In the Hoffman House, an ordinary site allowed a certain freedom of design. Viewed from the road, the house appears as a three-dimensional abstraction of interlocking geometries. Two sets of double squares make up the plan: one set orthogonal, the other rotated 45 degrees at the entry point. This produces two interlocking forms, one parallel to the road, and the other diagonal to it.
The intersecting wall planes facing the road serve as an opaque screen, concealing the living space from passing traffic. To the west, the fireplace with its freestanding chimney is pulled out from the glazed corner of the house. The living room is a triangular space defined by columns supporting a balcony, which acts as a canopy over the main seating area. Light enters this space from three sources: the main glazing and two clerestory windows set above the second-story bedrooms.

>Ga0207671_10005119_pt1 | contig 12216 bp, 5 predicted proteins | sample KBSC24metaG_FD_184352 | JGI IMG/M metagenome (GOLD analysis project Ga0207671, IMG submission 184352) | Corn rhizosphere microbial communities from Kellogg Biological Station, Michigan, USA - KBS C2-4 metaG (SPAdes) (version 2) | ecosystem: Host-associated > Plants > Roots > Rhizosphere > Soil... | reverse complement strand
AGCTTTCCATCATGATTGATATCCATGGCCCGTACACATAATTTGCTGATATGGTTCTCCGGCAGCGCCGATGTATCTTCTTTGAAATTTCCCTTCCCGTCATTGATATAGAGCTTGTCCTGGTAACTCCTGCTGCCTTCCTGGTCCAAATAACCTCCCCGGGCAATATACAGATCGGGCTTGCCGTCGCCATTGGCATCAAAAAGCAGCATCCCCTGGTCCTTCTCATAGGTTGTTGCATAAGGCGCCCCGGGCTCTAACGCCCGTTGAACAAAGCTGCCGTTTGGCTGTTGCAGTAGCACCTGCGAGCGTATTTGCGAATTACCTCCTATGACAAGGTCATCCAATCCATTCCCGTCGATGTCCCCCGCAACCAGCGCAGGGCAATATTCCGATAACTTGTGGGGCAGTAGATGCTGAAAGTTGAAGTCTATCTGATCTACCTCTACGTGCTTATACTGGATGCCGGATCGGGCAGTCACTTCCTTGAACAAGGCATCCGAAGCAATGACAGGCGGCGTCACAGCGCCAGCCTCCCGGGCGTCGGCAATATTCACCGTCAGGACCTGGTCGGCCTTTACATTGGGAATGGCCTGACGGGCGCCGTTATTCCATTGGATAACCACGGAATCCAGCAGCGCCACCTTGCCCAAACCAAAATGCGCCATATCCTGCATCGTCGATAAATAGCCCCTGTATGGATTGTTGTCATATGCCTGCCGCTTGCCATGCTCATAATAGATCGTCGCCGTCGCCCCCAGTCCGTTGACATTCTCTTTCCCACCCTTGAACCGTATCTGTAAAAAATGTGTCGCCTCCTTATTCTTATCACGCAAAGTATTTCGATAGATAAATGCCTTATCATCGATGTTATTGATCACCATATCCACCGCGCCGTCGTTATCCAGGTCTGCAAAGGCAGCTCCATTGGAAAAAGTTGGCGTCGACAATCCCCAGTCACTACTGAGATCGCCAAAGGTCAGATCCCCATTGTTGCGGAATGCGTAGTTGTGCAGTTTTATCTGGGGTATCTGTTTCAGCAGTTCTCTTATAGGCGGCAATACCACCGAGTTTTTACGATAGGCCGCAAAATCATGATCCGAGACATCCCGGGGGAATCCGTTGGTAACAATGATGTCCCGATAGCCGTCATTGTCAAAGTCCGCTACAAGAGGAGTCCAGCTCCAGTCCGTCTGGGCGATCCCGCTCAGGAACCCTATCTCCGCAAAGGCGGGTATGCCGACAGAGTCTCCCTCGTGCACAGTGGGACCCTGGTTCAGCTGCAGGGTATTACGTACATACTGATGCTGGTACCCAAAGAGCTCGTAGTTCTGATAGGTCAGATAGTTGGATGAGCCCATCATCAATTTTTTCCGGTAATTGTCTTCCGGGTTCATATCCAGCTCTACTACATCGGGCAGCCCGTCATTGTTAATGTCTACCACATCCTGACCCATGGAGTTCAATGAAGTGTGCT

All of the major spaces take on a dynamic quality, a complex spatiality within a discrete envelope. The site’s unremarkable views and topography, a flat property fronting a public road, presented a challenge. Unlike the Smith House, where the compelling landscape determined an open architecture, the spatial dynamics of the Hoffman House are almost entirely inward-focused and private, with the site dependent on the house as an animating force.